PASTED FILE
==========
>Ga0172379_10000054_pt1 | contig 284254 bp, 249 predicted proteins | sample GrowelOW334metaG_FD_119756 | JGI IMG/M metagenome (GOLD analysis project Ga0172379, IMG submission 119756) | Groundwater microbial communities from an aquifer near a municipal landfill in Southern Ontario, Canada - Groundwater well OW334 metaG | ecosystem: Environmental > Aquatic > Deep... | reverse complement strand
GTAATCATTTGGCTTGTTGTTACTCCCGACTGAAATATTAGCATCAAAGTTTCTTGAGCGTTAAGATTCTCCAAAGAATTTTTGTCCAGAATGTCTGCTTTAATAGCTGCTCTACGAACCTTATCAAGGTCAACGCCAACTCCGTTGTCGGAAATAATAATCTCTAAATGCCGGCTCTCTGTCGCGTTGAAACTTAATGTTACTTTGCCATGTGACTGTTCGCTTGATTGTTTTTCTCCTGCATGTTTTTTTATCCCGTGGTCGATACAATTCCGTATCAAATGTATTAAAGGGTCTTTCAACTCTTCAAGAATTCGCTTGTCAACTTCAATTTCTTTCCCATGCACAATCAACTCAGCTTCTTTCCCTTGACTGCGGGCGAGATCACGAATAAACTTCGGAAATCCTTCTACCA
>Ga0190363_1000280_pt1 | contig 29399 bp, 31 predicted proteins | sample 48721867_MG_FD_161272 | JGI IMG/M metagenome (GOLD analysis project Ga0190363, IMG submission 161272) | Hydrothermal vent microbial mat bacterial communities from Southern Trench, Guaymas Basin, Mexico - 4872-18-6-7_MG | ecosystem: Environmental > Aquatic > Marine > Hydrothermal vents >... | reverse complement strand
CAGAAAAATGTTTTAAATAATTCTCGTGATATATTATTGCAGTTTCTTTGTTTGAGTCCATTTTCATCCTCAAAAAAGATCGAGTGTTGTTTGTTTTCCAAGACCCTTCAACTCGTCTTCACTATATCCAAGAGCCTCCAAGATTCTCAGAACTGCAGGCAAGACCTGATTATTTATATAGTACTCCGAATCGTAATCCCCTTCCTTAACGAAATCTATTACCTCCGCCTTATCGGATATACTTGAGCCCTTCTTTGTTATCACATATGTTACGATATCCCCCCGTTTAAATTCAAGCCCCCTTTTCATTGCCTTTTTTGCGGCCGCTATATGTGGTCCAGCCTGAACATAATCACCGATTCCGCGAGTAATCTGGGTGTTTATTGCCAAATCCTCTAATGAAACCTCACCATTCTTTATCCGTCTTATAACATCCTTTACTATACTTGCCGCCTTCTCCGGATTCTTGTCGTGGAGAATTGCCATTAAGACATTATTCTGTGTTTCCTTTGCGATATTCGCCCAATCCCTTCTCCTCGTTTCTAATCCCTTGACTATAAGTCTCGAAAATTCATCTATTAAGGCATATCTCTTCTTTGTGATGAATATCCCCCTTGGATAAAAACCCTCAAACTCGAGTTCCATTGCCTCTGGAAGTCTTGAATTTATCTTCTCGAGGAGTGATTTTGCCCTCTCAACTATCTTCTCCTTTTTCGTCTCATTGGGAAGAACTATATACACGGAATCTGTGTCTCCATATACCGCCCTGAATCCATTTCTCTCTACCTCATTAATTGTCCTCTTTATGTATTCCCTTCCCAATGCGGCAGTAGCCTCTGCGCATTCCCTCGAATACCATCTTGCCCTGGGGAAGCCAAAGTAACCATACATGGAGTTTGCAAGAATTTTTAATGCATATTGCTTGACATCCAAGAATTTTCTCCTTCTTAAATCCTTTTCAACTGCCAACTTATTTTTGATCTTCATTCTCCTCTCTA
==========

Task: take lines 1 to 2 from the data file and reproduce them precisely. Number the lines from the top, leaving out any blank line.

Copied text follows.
>Ga0172379_10000054_pt1 | contig 284254 bp, 249 predicted proteins | sample GrowelOW334metaG_FD_119756 | JGI IMG/M metagenome (GOLD analysis project Ga0172379, IMG submission 119756) | Groundwater microbial communities from an aquifer near a municipal landfill in Southern Ontario, Canada - Groundwater well OW334 metaG | ecosystem: Environmental > Aquatic > Deep... | reverse complement strand
GTAATCATTTGGCTTGTTGTTACTCCCGACTGAAATATTAGCATCAAAGTTTCTTGAGCGTTAAGATTCTCCAAAGAATTTTTGTCCAGAATGTCTGCTTTAATAGCTGCTCTACGAACCTTATCAAGGTCAACGCCAACTCCGTTGTCGGAAATAATAATCTCTAAATGCCGGCTCTCTGTCGCGTTGAAACTTAATGTTACTTTGCCATGTGACTGTTCGCTTGATTGTTTTTCTCCTGCATGTTTTTTTATCCCGTGGTCGATACAATTCCGTATCAAATGTATTAAAGGGTCTTTCAACTCTTCAAGAATTCGCTTGTCAACTTCAATTTCTTTCCCATGCACAATCAACTCAGCTTCTTTCCCTTGACTGCGGGCGAGATCACGAATAAACTTCGGAAATCCTTCTACCA